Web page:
Where $\alpha$ is the fiber attenuation coefficient,*L*is the transmission length, $h{f_s}$ is the photon energy, and ${K_T}$ is the photon occupancy factor, which is about 1.13 for the Raman amplification of the optical fiber communication systems at room temperature [26,27].

As shown in Fig. 2(a) and Fig. 2(b), the NFT demodulation eigenvalues deviate from the standard positions and that the constellation distribution of $\tilde{q}({{\lambda_i}} )$is distorted. In multiple-eigenvalue NFDM systems, the complexities of the NFT algorithm mathematical model and the demodulation difficulty increase with the number of eigenvalues. This is reflected in the root search problem and the difficulty of calculating the spectrum amplitude. It should be noted that when the number of modulated eigenvalues exceeds four, insufficient root-searching will occur, which cannot be shown in the figure. The greater the number of modulated eigenvalues, the more severe the deviation of the demodulated eigenvalues and the constellation distribution, and the higher the bit error rate of the system.

In addition to the ASE noise, the adverse effects of impairments will cause the constellation points to rotate and deviate from the ideal position, which also greatly increases the difficulty of NFT demodulation. These impairments include frequency offset (FO), phase noise, and so on. Compared with amplitude modulation, phase noise has strong influences on the QAM-modulated system. In addition, the phase noise follows the Wiener distribution and is more difficult to equalize, so the main impact of phase noise on the NFDM system is analyzed.

We simulate the time-domain waveforms and constellation perturbation caused by phase noise, as shown in Figs. 3(a)-(c). Due to two eigenvalues 16QAM modulated signal corresponds to 256 time-domain waveform types, they will overlap seriously when they are drawn together. To show the effects of PN on the system clearly, here, we only considered the scenario with single-eigenvalue $\{{0.3j} \}$ 16QAM-modulated and drew 16 different waveform types. The system parameters are same as listed in Table 1. According to the actual parameters of laboratory lasers and experimental reports [7,28], the linewidth (LW) used here is 100kHz. In order to express the variation in the waveforms more intuitively, we divide them into real and imaginary parts. In each of the plots that follow, the abscissa denotes the sampling points of the waveforms, and the ordinate denotes the interval between the 16 types of waveforms. Figure 3(a) shows the ideal back-to-back time domain waveforms and Fig. 3(b) the corresponding time domain waveforms distorted by 100 kHz PN. Figure 3(c) is the constellation diagram obtained from the signal of Fig. 3(b) by NFT demodulation. We observe that the PN causes the time domain waveforms of the signal to be severely distorted, resulting in the signal being improperly demodulated.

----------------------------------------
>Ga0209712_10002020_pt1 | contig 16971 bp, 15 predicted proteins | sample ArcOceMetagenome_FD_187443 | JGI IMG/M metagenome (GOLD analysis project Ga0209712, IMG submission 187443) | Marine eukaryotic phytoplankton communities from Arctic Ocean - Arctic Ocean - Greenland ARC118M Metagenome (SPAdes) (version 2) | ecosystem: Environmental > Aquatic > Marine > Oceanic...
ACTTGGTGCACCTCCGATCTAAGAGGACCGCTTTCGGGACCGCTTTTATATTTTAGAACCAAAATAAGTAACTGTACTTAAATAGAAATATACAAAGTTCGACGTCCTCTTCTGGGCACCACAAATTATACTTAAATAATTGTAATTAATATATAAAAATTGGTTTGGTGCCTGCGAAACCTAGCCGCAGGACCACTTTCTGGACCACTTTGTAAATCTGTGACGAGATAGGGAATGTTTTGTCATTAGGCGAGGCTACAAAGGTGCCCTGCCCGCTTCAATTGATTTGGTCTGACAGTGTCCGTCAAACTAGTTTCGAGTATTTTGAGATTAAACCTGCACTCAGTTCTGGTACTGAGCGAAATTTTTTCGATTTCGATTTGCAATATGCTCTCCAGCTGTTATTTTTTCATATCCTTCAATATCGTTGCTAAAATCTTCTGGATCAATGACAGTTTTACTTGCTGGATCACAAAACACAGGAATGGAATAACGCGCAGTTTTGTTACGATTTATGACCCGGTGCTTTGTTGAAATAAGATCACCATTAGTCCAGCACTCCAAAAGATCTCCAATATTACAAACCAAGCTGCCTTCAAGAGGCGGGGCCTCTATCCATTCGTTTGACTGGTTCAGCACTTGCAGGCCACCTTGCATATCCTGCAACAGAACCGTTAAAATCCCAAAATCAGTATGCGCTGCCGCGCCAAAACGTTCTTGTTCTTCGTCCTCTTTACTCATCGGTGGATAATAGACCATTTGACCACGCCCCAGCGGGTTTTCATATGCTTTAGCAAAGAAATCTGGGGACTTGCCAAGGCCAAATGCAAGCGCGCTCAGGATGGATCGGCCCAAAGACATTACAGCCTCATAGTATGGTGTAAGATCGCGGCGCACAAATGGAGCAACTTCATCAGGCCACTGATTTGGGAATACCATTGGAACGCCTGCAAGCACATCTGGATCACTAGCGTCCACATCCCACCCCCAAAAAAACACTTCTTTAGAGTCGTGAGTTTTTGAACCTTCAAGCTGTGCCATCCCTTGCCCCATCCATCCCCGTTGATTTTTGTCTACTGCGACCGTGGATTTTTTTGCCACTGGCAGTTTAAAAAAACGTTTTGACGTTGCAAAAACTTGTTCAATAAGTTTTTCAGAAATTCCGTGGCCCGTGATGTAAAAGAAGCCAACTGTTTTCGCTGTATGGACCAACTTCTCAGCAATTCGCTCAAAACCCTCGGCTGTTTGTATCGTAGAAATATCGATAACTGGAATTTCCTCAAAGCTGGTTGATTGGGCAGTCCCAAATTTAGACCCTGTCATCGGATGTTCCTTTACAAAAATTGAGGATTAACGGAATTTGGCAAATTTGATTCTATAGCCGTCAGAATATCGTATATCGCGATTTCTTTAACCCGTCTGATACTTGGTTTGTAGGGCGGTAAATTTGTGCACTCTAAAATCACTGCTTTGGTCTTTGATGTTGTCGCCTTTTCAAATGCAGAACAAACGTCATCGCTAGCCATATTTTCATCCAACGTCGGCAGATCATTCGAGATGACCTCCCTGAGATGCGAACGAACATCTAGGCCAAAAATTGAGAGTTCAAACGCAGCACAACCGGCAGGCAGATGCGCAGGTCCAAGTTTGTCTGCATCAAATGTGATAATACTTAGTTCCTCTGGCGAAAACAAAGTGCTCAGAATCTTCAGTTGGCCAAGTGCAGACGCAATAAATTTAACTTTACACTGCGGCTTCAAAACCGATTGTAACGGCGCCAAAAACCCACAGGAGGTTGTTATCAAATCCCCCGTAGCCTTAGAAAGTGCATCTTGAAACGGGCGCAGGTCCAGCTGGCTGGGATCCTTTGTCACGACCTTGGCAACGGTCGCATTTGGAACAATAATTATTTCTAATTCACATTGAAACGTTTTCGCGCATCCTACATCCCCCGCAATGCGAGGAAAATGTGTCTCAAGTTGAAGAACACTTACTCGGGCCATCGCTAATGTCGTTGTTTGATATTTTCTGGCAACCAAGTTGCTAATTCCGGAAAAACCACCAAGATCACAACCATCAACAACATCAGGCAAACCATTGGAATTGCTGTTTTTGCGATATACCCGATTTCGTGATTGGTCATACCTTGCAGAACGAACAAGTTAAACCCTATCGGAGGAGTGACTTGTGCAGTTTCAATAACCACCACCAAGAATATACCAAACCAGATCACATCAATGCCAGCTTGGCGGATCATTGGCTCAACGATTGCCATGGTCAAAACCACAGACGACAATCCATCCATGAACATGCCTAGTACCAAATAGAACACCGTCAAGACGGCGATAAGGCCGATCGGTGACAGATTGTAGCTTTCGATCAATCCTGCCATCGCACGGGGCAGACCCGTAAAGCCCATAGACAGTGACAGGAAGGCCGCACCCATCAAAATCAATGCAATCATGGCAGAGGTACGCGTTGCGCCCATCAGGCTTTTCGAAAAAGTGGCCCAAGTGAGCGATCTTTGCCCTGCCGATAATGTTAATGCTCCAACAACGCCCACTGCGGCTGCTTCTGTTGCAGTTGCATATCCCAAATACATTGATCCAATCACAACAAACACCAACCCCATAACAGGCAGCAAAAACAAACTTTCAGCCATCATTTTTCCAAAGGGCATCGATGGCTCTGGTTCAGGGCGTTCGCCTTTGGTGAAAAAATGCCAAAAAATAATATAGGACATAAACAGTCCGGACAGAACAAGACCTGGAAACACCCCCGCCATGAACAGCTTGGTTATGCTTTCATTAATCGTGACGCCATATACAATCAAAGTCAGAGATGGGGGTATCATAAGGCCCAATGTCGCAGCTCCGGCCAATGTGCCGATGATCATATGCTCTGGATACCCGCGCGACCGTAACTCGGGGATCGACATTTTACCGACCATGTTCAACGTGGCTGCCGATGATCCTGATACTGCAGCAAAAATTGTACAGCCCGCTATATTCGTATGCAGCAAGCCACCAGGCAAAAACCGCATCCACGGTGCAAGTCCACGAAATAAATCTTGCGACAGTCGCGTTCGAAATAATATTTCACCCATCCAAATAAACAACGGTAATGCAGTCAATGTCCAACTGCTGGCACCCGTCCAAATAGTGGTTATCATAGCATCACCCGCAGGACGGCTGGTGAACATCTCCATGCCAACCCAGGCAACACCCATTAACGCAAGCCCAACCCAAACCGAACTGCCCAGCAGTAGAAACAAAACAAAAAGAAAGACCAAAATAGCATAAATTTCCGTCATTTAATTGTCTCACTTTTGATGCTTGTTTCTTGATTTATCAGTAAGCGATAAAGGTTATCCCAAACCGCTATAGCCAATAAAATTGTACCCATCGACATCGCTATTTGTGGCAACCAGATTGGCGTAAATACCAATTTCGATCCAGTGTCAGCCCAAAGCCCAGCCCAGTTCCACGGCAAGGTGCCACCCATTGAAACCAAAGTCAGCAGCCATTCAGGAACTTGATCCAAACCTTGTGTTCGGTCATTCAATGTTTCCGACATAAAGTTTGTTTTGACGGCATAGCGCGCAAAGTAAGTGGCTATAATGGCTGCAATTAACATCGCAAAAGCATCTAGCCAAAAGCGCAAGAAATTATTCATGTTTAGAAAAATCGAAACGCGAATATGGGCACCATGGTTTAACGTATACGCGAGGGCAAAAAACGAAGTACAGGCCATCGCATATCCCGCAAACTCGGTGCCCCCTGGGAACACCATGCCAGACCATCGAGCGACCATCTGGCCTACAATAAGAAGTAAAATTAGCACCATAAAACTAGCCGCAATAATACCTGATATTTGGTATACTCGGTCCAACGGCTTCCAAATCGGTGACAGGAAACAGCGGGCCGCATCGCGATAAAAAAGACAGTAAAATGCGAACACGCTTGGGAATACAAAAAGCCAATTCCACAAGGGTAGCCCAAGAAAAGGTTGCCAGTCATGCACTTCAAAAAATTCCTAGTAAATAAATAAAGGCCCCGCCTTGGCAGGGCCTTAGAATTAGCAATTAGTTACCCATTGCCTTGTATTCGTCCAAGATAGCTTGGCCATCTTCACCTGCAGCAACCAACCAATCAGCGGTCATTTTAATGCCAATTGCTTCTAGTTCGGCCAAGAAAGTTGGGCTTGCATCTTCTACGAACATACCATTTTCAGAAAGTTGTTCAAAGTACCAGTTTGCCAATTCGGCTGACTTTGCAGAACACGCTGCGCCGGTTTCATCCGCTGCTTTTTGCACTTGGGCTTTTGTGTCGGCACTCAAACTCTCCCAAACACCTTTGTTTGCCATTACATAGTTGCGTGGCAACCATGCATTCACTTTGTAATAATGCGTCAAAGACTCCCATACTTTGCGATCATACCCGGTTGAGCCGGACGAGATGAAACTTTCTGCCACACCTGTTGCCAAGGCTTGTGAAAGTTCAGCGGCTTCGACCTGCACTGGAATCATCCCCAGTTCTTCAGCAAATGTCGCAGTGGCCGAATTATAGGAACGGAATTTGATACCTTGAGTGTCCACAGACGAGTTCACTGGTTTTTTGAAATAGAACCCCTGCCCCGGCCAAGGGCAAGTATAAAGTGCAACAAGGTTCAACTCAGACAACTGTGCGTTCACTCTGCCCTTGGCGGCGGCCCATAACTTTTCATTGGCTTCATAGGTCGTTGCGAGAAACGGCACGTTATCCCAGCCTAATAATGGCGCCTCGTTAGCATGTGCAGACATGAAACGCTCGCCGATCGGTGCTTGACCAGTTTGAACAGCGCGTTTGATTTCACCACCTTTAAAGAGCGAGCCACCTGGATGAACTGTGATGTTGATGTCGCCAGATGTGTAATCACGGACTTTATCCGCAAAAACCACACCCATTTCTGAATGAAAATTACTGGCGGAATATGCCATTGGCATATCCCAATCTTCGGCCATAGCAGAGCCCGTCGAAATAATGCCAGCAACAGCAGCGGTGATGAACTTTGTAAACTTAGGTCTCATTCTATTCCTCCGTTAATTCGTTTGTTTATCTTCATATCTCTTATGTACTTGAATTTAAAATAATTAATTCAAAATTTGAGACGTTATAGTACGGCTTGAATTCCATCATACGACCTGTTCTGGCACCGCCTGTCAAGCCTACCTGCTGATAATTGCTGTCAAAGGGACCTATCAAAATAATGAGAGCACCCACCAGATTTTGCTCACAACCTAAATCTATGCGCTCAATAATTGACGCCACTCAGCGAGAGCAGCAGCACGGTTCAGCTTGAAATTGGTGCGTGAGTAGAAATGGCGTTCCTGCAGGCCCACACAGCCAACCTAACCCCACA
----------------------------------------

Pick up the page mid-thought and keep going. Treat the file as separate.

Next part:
## 3. Machine learning receivers

Machine learning is a powerful tool that has been widely used in recent optical communication systems [29–31]. Compared to NFT algorithms, ML methods in NFDM systems can achieve improved performance with reduced complexity and execution time.

#### 3.1 Neural network receiver

Neural networks can learn nonlinear relationships and provide estimates based on the input features accurately. The aim of the NN is to form the nonlinear mapping between the input features and the expected outputs. Unlike NFT algorithms, the neural network algorithm in this work does not need to search for eigenvalues or calculate the corresponding discrete spectra. It learns from the huge amount of received waveforms and generates a black-box transmission model. Benefitting from their powerful learning ability, NNs can approximate any nonlinear function in principle. This is the key to realizing demodulation in NFDM systems with NNs in place of NFT.